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# What is string theory?

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String theory is a theory that attempts to explain and group the four known fundamental interactions of the universe, which are electromagnetism, strong nuclear force, weak nuclear force and gravitation, into one theory. String theory is a model that attempts to elucidate the phenomena of the universe that are incomprehensible under standard models of quantum physics.

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At its foundation, string theory utilizes one-dimensional strings with specific frequencies in place of the standard particles of quantum physics. The formulas stemming from string theory predict a multitude of dimensions, which number 10 or 11 in common string theory models but up to 26 in other versions.

These added dimensions, however, “curl up” within the strings. The average size of these strings is roughly a millionth of a billionth of a billionth of a billionth of centimeter, which is much too small to be seen by current or applied particle physics technology. String theory also refers to another fundamental object known as a “brane.” Branes contain multiple dimensions, and, in some theories, the universe exists within a 3-dimensional brane.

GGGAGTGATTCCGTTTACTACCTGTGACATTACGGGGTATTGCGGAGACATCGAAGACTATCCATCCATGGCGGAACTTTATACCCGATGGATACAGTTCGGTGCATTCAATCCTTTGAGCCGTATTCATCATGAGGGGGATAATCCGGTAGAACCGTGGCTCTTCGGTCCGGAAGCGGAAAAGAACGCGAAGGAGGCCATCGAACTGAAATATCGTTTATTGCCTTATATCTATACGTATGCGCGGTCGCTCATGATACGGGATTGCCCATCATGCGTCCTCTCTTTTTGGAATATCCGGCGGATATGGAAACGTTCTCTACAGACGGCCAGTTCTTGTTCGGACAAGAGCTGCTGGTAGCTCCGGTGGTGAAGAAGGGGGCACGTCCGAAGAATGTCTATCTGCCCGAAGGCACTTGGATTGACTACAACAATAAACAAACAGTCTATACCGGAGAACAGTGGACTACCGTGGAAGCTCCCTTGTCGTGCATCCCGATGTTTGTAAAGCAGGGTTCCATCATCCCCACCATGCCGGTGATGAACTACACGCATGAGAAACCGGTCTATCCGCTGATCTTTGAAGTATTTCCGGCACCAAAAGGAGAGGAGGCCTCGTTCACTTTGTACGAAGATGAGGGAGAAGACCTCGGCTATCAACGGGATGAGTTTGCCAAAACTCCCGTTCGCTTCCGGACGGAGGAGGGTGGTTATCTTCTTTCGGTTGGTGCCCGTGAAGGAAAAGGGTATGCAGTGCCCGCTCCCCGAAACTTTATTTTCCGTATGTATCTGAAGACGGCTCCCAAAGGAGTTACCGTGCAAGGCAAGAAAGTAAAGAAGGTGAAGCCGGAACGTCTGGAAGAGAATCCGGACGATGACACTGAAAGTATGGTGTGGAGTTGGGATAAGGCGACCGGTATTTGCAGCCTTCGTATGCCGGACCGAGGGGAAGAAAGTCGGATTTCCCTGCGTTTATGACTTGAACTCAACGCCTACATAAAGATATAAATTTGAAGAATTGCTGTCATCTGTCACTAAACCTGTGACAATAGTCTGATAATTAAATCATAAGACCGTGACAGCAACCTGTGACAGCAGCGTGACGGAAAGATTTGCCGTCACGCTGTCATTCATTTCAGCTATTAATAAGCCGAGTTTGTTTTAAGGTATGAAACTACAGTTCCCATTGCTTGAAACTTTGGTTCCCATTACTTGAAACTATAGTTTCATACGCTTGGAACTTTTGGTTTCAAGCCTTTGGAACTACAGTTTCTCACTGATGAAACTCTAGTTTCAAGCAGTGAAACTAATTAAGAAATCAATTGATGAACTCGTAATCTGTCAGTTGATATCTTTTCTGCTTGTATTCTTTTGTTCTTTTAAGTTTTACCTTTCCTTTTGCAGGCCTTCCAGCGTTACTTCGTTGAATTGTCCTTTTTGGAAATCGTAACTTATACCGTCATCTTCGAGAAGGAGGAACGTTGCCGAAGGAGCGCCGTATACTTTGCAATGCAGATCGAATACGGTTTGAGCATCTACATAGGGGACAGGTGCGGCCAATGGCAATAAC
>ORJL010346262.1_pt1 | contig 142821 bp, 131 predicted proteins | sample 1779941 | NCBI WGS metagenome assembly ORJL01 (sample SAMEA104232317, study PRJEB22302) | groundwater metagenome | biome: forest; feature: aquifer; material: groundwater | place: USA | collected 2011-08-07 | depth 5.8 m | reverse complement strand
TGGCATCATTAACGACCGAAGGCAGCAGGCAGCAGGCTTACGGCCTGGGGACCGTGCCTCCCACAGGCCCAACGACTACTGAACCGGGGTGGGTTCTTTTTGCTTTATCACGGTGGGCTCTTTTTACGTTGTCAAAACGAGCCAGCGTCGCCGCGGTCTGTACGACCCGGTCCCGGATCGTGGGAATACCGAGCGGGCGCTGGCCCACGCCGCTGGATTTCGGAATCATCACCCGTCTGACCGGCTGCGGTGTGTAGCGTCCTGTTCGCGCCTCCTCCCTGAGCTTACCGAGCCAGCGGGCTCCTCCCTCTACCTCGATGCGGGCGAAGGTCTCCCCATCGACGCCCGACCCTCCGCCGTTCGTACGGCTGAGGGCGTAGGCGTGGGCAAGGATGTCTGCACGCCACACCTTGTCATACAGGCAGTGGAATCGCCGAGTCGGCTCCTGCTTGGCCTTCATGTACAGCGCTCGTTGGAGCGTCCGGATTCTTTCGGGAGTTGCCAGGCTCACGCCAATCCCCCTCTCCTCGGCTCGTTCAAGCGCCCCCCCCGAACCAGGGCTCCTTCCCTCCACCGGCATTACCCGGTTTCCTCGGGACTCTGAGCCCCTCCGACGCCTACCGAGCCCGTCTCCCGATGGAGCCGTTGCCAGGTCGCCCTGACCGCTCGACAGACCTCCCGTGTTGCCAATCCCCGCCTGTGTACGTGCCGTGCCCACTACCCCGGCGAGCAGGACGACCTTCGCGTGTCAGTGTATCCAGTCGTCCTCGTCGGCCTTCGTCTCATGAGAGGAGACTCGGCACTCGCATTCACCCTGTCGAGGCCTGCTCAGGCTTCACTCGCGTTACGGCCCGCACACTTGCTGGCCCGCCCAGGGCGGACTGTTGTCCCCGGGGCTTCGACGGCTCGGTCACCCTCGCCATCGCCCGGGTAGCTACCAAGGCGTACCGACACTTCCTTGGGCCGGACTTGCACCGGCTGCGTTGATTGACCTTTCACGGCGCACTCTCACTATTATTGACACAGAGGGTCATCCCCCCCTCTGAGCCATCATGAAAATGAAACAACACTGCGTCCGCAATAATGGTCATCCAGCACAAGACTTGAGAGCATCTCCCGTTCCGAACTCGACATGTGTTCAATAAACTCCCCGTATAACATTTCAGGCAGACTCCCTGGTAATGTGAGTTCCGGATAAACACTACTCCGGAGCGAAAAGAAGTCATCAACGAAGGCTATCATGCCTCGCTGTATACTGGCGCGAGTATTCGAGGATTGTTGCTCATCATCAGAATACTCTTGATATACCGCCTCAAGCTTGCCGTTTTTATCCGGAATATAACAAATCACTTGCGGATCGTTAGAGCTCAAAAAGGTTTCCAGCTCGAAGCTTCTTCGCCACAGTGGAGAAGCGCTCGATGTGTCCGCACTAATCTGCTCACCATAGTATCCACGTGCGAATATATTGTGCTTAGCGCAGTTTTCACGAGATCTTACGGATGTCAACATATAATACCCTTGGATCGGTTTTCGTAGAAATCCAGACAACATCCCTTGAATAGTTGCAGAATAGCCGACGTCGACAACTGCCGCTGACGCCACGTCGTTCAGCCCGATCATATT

String theory is an evolving science; however, all variations of string theory posit the existence of multiple dimensions and attempt to explain the relationship between gravity and quantum physics. String theory was developed in the 1970s to explain the ambiguities associated with physics and the energy behavior of hadrons.

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## Related Questions

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Some examples of MCAT physics equations include the equation for law of gravitation, which is F = Gm1m2/r^2; the equation for centripetal force, which is F=mv^2/r; and the equations for potential energy, such as PE = mgh, PE = 1/2kx^2 and PE = -GmM/r. Other equations include momentum = mv, impulse = Ft and KE = (1/2)mv^2.

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Universal gravitation is the name given to the law that Isaac Newton devised to explain the gravitational attraction between two massive bodies. Essentially, it states that the force of gravity is proportional to the sum of the combined mass of the two bodies, divided by the distance between them squared. While Newtonian physics are no longer what modern physicists use, its predictions and accuracy were accurate for objects on Earth.

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Non-contact forces arise from long-range interactions, such as gravity and electromagnetism. Weight is an example of non-contact force, as objects are attracted to massive bodies without touching them.